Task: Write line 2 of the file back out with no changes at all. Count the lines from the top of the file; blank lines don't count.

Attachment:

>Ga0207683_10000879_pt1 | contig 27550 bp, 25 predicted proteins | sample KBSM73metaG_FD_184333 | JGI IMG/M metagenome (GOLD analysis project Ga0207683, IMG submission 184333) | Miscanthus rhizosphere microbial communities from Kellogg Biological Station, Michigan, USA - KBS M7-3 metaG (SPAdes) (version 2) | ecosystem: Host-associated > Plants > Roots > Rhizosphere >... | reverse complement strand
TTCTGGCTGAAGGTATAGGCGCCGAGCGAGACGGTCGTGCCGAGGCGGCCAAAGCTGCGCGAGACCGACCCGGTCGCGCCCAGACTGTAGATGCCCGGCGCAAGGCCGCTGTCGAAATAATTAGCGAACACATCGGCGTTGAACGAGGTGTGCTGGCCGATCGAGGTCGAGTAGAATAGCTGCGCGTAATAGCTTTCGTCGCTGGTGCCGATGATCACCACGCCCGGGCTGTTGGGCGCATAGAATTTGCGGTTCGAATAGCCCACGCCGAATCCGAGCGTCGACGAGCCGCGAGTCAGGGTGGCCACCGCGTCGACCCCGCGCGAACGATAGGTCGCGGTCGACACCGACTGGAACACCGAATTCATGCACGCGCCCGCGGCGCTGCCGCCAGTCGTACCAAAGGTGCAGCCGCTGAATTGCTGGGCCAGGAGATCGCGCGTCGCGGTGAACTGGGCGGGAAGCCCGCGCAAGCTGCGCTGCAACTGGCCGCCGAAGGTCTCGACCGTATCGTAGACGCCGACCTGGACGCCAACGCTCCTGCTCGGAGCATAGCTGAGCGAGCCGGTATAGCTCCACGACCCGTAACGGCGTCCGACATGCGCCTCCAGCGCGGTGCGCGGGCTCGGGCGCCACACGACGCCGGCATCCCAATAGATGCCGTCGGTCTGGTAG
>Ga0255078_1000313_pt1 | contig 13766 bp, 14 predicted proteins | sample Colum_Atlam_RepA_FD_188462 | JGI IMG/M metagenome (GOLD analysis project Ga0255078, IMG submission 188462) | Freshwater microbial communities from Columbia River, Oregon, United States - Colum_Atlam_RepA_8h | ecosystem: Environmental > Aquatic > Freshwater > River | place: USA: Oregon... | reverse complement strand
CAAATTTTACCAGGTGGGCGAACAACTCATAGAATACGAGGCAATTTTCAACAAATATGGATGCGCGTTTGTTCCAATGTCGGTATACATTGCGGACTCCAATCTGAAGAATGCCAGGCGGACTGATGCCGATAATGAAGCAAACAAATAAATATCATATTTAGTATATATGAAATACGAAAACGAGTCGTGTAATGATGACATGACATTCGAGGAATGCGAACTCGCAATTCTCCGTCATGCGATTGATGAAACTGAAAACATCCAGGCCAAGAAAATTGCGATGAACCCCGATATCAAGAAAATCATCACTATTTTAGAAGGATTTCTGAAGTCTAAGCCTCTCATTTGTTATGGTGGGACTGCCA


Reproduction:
TTCTGGCTGAAGGTATAGGCGCCGAGCGAGACGGTCGTGCCGAGGCGGCCAAAGCTGCGCGAGACCGACCCGGTCGCGCCCAGACTGTAGATGCCCGGCGCAAGGCCGCTGTCGAAATAATTAGCGAACACATCGGCGTTGAACGAGGTGTGCTGGCCGATCGAGGTCGAGTAGAATAGCTGCGCGTAATAGCTTTCGTCGCTGGTGCCGATGATCACCACGCCCGGGCTGTTGGGCGCATAGAATTTGCGGTTCGAATAGCCCACGCCGAATCCGAGCGTCGACGAGCCGCGAGTCAGGGTGGCCACCGCGTCGACCCCGCGCGAACGATAGGTCGCGGTCGACACCGACTGGAACACCGAATTCATGCACGCGCCCGCGGCGCTGCCGCCAGTCGTACCAAAGGTGCAGCCGCTGAATTGCTGGGCCAGGAGATCGCGCGTCGCGGTGAACTGGGCGGGAAGCCCGCGCAAGCTGCGCTGCAACTGGCCGCCGAAGGTCTCGACCGTATCGTAGACGCCGACCTGGACGCCAACGCTCCTGCTCGGAGCATAGCTGAGCGAGCCGGTATAGCTCCACGACCCGTAACGGCGTCCGACATGCGCCTCCAGCGCGGTGCGCGGGCTCGGGCGCCACACGACGCCGGCATCCCAATAGATGCCGTCGGTCTGGTAG